Bernie Sanders’ criticism of Israel at the Democratic debate in Brooklyn, New York, on April 15 was not especially harsh. The presidential candidate said “we are going to have to treat the Palestinian people with respect and dignity” and that Israel used “a disproportionate attack” during the 50-day war in Gaza in 2014. These comments, as Ali Abunimah said on the Real News Network, are “really the minimum we should hear from any honest person.” Still, the fact that Sanders willingly said these things — in a presidential debate in the state with the highest Jewish population in the country — is both unprecedented and historic. “In the context of US politics, this exchange was extraordinary,” Abunimah said.
Some, however, have suspected that Sanders’ approach is about political survival in a toxic environment. One such person is Norman Finkelstein, a well-known scholar and critic of Israel’s policies. Finkelstein has written numerous books and papers that have taken on orthodoxies in the academic world, leading to very public debateswith apologists for Israeli crimes such as Harvard University’s Alan Dershowitz. These controversies led to Finkelstein being denied tenure at DePaul University in 2007.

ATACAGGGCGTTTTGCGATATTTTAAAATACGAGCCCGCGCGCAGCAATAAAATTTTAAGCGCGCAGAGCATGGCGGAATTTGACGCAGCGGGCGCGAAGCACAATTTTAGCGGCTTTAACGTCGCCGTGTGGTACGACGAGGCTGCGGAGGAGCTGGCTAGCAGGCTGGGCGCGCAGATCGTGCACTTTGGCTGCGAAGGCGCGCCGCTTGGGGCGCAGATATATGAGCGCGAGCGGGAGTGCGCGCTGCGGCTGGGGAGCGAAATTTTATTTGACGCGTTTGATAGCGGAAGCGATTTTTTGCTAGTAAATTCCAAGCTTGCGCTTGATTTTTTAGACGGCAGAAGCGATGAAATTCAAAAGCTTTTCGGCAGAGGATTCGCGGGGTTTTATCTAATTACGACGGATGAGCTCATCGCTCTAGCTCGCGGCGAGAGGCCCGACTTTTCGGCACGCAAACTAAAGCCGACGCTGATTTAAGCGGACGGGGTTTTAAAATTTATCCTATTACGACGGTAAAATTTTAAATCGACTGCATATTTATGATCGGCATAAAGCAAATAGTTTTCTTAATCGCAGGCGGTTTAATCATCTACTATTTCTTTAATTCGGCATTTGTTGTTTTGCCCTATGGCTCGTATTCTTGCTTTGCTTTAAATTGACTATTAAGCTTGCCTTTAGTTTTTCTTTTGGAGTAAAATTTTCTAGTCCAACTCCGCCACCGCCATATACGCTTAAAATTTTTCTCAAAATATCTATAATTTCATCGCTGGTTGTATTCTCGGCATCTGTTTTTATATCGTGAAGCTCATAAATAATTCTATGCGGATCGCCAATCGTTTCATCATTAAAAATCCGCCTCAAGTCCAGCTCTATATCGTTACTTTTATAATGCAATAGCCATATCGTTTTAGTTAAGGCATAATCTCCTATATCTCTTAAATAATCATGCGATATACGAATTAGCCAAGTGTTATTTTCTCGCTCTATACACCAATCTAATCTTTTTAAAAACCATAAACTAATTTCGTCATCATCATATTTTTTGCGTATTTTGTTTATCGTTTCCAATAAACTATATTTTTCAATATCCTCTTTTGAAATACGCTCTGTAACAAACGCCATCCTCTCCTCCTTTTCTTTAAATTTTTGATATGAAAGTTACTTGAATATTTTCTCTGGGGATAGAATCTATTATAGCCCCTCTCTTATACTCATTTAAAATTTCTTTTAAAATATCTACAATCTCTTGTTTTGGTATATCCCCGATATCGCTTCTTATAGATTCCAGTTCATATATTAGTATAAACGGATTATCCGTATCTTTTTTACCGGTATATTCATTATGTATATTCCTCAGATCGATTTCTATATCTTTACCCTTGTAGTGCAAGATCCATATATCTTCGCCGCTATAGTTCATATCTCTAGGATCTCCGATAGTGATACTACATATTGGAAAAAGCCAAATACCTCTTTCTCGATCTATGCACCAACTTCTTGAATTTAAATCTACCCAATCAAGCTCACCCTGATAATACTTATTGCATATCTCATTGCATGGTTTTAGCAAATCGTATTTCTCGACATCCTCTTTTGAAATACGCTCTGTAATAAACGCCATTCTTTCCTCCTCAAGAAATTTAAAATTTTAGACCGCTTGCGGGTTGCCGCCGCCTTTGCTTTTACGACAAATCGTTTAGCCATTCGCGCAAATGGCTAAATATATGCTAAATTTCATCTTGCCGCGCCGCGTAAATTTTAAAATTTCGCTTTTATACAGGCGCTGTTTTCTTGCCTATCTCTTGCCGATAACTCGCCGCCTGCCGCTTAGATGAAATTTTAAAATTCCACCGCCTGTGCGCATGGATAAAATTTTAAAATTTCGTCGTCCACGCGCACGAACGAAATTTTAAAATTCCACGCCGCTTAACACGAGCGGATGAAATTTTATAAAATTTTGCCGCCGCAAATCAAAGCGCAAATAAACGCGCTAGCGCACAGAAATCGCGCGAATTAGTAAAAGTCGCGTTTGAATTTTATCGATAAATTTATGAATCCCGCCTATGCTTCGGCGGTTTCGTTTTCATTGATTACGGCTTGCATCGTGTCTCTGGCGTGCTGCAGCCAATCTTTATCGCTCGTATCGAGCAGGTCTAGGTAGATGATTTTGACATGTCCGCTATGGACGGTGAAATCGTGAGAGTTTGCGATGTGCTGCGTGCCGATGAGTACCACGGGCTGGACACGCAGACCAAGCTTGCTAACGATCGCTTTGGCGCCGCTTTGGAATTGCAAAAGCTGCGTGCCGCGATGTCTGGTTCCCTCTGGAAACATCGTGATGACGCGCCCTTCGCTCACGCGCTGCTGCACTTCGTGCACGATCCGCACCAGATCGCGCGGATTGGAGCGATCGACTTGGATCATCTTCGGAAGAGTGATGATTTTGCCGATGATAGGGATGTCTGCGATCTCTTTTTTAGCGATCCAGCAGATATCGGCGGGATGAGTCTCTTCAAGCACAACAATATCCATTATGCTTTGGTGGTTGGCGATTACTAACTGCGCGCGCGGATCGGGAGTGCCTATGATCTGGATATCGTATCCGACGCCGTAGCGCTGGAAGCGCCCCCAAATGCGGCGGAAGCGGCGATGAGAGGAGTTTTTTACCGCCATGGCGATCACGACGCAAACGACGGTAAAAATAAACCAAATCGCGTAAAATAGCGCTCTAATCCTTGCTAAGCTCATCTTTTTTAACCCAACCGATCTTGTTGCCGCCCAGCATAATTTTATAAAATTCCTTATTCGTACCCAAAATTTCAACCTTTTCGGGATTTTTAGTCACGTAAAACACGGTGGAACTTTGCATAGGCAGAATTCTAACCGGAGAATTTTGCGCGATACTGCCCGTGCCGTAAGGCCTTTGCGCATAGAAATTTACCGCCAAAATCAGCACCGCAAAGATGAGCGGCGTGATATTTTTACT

“My guess is that Sanders knows the truth but for political reasons he can’t say it. I [kind of] don’t have a problem with that,” said Finkelstein in an interview from February. “If you’re going to say some bromides and clichés every once in a while so [you] can be spared yourself the wrath of the lunatic Israel lobby, it’s OK in my book.”
Whatever Sanders’ reasoning has been in the past, his performance on the debate stage in Brooklyn indicated that the political climate has changed. Sanders wanted this debate, as was evidenced by him being the only candidate in either party to turn down an invitation to speak at the American Israel Public Affairs Committee’s (AIPAC) annual conference. He then gave a speech from Utah that was addressed to AIPAC, a staunch supporter of Israel’s most hawkish policies and one of the more powerful lobbying groups in the United States. Sanders’ speech from Utah, like his comments in New York, indicated a calculated decision to raise the issue of abuses committed by the Israeli government. In the speech, he lamented the expansion of settlements in the West Bank, which he said “undermines the peace process,” and decried “disproportionate responses to being attacked.” Sanders clearly wanted to further emphasize his differences with Hillary Clinton, who gave a speech at the AIPAC conference that Slate writer Michelle Goldberg described as a “symphony of craven, delusional pandering.”